5
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1answer
101 views

What is the impact of showing the amount of unattended notifications to the user?

What is the difference in cognitive effects on the user between simply showing that there are 'some' unattended notifications, or showing how many notifications there are? Take Facebook's ...
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1answer
113 views

What personality traits affect ability to cope with pain?

It has been shown that pain impairs cognitive function, in this question and the following studies on the effects of headaches on cognition. Moor et al write It must therefore be emphasised that ...
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1answer
401 views

Can we increase our higher order thinking (HOT) skills by practicing inductive reasoning?

I previously asked about the conceptual links between higher order thinking and inductive reasoning. This question focuses on the potential for improving higher order thinking through practicing ...
5
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1answer
161 views

Does medication to treat Obsessive-Compulsive Disorder reduce associated cognitive deficits?

Some studies point to existence of cognitive deficits in OCD (it seems that these deficits are not comorbid but have the same neurological roots as OCD). Unfortunately I found no studies with positive ...
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0answers
31 views

Curved/angled geometrical forms and association with femininity/ masculinity

Is there any research or theoretical reasoning on a strong inclination of human mind to associate curved forms with femininity and angled ones with masculinity? (A similar concept of association is ...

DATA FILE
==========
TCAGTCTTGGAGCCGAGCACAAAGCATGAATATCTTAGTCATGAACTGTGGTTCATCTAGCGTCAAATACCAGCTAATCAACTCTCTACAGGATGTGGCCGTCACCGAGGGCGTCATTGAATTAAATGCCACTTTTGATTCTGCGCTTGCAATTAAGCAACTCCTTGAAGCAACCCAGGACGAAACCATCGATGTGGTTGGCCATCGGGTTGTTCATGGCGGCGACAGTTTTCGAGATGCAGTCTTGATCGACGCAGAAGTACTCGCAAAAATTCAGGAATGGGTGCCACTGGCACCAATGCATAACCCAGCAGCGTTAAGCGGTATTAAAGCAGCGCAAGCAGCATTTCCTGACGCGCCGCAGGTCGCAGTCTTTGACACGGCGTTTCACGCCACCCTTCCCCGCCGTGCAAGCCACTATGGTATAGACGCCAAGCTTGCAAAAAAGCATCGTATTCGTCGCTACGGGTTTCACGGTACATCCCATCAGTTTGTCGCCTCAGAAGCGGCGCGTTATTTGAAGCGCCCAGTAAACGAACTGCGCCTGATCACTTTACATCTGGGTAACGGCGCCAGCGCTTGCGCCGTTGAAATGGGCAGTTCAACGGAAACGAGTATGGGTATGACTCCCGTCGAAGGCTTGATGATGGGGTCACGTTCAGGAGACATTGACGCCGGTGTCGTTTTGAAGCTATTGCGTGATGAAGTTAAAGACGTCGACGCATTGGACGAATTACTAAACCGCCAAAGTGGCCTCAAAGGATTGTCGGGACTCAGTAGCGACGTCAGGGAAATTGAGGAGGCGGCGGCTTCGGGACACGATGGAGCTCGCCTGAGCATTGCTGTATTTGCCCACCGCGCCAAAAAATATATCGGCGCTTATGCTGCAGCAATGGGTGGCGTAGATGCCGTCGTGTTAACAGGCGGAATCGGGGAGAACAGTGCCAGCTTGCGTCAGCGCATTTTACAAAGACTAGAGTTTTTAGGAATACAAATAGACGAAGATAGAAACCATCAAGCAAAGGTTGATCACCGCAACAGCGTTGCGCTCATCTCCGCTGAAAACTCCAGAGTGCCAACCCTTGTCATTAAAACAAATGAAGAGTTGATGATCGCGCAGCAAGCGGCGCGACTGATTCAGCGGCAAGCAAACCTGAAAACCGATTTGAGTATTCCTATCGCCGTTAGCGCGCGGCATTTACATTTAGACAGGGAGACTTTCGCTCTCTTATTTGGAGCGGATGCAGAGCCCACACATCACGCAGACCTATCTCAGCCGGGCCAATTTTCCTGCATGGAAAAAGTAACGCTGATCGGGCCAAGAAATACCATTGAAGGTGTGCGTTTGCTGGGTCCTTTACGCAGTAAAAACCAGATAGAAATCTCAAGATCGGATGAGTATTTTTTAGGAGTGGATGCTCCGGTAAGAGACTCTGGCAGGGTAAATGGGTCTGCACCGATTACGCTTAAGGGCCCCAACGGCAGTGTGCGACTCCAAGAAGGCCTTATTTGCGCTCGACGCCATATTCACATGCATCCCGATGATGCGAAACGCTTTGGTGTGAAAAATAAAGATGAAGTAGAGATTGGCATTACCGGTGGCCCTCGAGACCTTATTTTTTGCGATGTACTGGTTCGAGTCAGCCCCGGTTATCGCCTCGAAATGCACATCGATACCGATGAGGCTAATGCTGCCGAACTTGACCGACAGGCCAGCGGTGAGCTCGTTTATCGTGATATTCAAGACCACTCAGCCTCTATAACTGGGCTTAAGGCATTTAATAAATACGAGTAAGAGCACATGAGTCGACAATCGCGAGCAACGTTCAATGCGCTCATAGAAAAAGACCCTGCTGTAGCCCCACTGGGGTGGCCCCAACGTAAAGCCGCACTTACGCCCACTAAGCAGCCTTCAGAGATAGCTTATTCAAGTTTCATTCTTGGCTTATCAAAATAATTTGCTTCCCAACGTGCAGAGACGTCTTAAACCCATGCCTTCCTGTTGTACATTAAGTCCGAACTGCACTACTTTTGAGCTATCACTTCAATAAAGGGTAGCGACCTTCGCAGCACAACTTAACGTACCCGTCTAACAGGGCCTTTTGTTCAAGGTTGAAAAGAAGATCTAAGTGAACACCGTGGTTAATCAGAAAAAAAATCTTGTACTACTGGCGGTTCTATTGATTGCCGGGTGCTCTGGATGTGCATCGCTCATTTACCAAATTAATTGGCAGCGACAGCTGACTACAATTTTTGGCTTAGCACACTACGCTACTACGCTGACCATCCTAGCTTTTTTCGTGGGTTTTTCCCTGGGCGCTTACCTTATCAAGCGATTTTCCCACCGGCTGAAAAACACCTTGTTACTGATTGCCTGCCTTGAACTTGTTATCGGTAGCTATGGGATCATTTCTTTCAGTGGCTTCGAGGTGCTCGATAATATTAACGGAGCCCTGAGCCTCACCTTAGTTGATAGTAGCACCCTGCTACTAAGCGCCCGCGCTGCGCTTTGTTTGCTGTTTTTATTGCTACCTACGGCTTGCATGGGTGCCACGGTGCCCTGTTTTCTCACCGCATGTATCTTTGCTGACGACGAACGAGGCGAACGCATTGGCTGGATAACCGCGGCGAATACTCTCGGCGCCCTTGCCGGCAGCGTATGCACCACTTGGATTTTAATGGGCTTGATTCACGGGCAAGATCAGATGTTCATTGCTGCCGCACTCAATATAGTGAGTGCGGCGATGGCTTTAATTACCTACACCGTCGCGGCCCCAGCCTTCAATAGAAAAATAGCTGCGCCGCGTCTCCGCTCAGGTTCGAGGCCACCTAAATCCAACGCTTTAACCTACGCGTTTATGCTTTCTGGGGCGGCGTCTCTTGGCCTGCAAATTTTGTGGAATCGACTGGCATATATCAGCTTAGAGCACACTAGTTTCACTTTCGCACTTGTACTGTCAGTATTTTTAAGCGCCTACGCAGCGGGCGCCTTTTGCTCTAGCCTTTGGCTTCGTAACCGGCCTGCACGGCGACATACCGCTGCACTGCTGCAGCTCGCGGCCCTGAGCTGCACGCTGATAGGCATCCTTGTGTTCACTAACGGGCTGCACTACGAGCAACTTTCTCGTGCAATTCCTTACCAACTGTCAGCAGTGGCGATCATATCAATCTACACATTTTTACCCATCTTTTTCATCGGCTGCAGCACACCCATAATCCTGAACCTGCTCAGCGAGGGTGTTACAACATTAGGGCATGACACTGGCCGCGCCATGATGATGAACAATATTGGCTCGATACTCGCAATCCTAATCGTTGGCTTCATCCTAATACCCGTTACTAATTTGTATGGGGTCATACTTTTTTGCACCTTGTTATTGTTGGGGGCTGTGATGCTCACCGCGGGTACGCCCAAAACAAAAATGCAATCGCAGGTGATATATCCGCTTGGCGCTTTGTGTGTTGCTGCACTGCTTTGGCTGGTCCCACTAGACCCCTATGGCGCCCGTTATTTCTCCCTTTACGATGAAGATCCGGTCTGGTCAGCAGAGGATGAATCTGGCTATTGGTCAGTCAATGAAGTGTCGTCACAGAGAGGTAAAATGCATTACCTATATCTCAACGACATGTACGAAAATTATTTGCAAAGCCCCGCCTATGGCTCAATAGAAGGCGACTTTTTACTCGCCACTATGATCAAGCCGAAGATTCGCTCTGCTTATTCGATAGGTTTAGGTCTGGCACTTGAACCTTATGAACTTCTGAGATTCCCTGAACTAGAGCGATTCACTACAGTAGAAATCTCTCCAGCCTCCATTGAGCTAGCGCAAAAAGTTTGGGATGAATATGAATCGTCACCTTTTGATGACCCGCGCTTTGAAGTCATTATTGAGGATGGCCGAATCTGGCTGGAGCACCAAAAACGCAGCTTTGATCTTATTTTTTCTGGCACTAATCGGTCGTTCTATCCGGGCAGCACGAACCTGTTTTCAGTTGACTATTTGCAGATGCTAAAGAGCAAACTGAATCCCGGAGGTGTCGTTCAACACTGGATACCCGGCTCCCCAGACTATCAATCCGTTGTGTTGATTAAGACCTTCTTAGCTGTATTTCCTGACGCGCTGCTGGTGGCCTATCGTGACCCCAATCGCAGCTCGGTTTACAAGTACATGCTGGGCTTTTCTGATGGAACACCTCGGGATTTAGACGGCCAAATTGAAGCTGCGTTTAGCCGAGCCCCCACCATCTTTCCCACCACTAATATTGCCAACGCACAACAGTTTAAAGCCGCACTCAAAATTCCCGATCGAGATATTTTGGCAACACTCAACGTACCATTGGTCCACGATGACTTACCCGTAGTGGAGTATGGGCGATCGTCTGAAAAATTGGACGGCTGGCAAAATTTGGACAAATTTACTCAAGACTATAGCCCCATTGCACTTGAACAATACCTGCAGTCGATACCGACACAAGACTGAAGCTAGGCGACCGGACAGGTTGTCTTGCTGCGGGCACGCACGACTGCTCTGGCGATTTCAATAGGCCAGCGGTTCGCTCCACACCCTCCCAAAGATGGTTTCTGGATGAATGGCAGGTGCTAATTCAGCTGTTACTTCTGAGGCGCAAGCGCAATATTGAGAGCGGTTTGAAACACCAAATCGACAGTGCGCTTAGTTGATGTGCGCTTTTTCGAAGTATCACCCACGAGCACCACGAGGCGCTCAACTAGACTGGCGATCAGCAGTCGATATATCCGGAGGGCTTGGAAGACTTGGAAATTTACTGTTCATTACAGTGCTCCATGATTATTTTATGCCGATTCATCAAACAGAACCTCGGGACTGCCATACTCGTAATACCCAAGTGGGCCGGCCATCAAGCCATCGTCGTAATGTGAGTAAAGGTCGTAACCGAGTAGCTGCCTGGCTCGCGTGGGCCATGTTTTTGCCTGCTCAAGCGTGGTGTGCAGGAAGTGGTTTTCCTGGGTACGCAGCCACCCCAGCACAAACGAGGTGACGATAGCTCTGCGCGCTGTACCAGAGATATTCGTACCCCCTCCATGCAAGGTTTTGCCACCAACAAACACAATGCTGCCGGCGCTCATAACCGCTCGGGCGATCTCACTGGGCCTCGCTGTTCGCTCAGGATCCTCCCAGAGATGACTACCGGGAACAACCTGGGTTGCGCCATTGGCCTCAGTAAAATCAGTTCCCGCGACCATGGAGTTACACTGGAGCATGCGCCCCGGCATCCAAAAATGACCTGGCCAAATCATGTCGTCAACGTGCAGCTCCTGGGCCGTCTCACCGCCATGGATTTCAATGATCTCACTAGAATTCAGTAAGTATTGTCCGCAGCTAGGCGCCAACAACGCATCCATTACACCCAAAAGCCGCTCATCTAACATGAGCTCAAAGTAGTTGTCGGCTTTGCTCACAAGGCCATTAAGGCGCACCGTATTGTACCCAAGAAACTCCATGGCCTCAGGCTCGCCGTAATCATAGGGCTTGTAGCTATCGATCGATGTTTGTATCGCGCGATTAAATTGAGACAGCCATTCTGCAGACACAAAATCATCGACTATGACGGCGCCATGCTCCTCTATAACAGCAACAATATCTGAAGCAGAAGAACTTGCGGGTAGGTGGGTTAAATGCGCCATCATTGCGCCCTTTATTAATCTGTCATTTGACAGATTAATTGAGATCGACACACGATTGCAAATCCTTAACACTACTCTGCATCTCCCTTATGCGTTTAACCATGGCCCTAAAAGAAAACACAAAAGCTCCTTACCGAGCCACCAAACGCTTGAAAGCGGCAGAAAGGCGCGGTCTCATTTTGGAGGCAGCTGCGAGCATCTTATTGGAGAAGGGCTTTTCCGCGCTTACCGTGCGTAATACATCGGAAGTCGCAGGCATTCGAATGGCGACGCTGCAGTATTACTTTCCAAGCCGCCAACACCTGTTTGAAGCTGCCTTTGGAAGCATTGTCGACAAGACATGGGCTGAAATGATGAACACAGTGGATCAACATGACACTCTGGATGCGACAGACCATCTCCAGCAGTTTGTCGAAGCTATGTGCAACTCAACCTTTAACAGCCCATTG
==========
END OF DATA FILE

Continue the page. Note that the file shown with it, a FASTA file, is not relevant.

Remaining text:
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0answers
24 views

Is there a hierarchy of gestalt visual stimuli processing?

Let's say that we have a set of shapes. They can be grouped according to the different Gestalt laws of grouping. However, different Gestalt principles will divide the set into different groups, e.g. ...
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0answers
119 views

Is there a relation between speed of executing a task and ones intelligence?

I recently came across a code refactoring problem. Considering the risk of getting into a risky bug later I switched to my usual mode of think and solve it, rather than go and make the changes fast. ...
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0answers
50 views

What are other methods to induce ego depletion besides using emotional videos and thought suppression?

Muraven and Baumeister (2000) proposed that self-control is a limited resource akin to strength or a muscle, to deplete this limited resource leads to subsequent self-regulatory failure. Ego ...
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0answers
82 views